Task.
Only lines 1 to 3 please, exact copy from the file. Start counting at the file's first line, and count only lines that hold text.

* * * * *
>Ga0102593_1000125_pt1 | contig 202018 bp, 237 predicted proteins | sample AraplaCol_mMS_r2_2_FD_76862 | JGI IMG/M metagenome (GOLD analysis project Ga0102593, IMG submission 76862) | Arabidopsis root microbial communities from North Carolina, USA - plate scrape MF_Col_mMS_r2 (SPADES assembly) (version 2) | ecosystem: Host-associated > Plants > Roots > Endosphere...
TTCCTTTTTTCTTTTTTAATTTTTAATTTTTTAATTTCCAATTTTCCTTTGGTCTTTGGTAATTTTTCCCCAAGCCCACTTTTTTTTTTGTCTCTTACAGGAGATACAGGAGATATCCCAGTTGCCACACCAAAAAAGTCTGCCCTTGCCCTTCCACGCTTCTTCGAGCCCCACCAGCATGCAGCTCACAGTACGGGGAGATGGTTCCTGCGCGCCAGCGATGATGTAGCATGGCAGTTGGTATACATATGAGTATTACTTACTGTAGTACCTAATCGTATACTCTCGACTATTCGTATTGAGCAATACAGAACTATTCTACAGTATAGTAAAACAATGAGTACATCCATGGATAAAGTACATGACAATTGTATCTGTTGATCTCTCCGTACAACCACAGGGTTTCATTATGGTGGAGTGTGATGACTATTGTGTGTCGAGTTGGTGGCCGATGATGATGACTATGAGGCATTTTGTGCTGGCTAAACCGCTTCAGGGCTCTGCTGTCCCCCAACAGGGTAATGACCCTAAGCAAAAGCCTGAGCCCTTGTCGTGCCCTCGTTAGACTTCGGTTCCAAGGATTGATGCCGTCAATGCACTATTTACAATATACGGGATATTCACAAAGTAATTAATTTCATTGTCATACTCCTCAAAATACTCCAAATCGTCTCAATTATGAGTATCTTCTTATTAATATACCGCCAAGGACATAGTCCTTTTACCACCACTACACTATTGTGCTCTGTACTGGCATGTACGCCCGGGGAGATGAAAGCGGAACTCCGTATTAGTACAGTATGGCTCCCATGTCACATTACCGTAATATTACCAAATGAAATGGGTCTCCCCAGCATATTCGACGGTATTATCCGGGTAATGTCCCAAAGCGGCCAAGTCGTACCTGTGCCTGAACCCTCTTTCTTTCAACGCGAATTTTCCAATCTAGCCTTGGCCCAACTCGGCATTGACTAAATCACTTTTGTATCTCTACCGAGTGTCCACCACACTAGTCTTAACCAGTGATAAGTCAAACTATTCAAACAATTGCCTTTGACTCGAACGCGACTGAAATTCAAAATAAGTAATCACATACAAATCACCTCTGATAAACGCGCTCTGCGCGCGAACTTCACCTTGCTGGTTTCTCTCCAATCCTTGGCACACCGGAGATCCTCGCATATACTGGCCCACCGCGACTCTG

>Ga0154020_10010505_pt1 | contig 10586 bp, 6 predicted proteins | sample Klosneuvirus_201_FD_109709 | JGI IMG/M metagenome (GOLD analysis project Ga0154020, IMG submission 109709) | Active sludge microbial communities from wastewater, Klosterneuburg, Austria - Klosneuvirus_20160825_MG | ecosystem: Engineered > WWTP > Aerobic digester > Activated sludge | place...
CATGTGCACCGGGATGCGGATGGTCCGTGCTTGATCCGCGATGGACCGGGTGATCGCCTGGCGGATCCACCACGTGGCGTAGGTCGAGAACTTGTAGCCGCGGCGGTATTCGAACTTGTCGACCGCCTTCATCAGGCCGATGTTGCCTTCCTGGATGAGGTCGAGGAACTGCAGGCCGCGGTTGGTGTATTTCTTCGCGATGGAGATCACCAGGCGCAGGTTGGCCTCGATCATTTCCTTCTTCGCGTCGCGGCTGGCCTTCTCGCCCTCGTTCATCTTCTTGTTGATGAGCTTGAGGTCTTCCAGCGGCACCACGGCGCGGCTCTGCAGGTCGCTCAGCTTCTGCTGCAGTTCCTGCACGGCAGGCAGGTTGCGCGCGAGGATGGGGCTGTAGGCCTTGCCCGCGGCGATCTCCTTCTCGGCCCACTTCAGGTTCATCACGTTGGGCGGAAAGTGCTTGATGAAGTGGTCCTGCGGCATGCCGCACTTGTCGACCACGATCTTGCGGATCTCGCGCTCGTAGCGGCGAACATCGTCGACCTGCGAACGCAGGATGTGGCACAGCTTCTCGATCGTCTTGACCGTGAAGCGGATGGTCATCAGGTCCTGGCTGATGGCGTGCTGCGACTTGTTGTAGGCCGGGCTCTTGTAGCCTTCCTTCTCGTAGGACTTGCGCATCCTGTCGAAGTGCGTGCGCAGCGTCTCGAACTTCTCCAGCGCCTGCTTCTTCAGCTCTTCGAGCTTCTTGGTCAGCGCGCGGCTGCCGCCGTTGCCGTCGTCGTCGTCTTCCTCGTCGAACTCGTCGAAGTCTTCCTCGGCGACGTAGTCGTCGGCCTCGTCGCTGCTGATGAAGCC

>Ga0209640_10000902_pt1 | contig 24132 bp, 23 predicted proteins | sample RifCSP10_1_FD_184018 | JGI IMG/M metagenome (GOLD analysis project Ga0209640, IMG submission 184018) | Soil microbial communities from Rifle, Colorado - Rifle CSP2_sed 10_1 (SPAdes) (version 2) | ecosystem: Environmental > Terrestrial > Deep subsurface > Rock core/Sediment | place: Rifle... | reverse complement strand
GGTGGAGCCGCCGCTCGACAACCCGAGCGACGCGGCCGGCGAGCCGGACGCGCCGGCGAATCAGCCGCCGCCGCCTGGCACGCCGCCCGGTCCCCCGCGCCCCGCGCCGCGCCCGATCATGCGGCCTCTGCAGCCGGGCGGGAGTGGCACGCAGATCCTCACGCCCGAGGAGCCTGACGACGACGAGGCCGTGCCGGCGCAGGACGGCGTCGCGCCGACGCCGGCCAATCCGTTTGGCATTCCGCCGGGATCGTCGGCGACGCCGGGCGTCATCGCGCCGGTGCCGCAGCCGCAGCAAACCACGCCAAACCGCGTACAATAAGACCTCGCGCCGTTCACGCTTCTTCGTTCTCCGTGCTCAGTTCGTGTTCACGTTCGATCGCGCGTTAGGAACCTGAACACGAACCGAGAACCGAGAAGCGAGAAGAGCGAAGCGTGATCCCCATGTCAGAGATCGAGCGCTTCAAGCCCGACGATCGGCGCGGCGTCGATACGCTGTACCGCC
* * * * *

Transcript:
>Ga0102593_1000125_pt1 | contig 202018 bp, 237 predicted proteins | sample AraplaCol_mMS_r2_2_FD_76862 | JGI IMG/M metagenome (GOLD analysis project Ga0102593, IMG submission 76862) | Arabidopsis root microbial communities from North Carolina, USA - plate scrape MF_Col_mMS_r2 (SPADES assembly) (version 2) | ecosystem: Host-associated > Plants > Roots > Endosphere...
TTCCTTTTTTCTTTTTTAATTTTTAATTTTTTAATTTCCAATTTTCCTTTGGTCTTTGGTAATTTTTCCCCAAGCCCACTTTTTTTTTTGTCTCTTACAGGAGATACAGGAGATATCCCAGTTGCCACACCAAAAAAGTCTGCCCTTGCCCTTCCACGCTTCTTCGAGCCCCACCAGCATGCAGCTCACAGTACGGGGAGATGGTTCCTGCGCGCCAGCGATGATGTAGCATGGCAGTTGGTATACATATGAGTATTACTTACTGTAGTACCTAATCGTATACTCTCGACTATTCGTATTGAGCAATACAGAACTATTCTACAGTATAGTAAAACAATGAGTACATCCATGGATAAAGTACATGACAATTGTATCTGTTGATCTCTCCGTACAACCACAGGGTTTCATTATGGTGGAGTGTGATGACTATTGTGTGTCGAGTTGGTGGCCGATGATGATGACTATGAGGCATTTTGTGCTGGCTAAACCGCTTCAGGGCTCTGCTGTCCCCCAACAGGGTAATGACCCTAAGCAAAAGCCTGAGCCCTTGTCGTGCCCTCGTTAGACTTCGGTTCCAAGGATTGATGCCGTCAATGCACTATTTACAATATACGGGATATTCACAAAGTAATTAATTTCATTGTCATACTCCTCAAAATACTCCAAATCGTCTCAATTATGAGTATCTTCTTATTAATATACCGCCAAGGACATAGTCCTTTTACCACCACTACACTATTGTGCTCTGTACTGGCATGTACGCCCGGGGAGATGAAAGCGGAACTCCGTATTAGTACAGTATGGCTCCCATGTCACATTACCGTAATATTACCAAATGAAATGGGTCTCCCCAGCATATTCGACGGTATTATCCGGGTAATGTCCCAAAGCGGCCAAGTCGTACCTGTGCCTGAACCCTCTTTCTTTCAACGCGAATTTTCCAATCTAGCCTTGGCCCAACTCGGCATTGACTAAATCACTTTTGTATCTCTACCGAGTGTCCACCACACTAGTCTTAACCAGTGATAAGTCAAACTATTCAAACAATTGCCTTTGACTCGAACGCGACTGAAATTCAAAATAAGTAATCACATACAAATCACCTCTGATAAACGCGCTCTGCGCGCGAACTTCACCTTGCTGGTTTCTCTCCAATCCTTGGCACACCGGAGATCCTCGCATATACTGGCCCACCGCGACTCTG

>Ga0154020_10010505_pt1 | contig 10586 bp, 6 predicted proteins | sample Klosneuvirus_201_FD_109709 | JGI IMG/M metagenome (GOLD analysis project Ga0154020, IMG submission 109709) | Active sludge microbial communities from wastewater, Klosterneuburg, Austria - Klosneuvirus_20160825_MG | ecosystem: Engineered > WWTP > Aerobic digester > Activated sludge | place...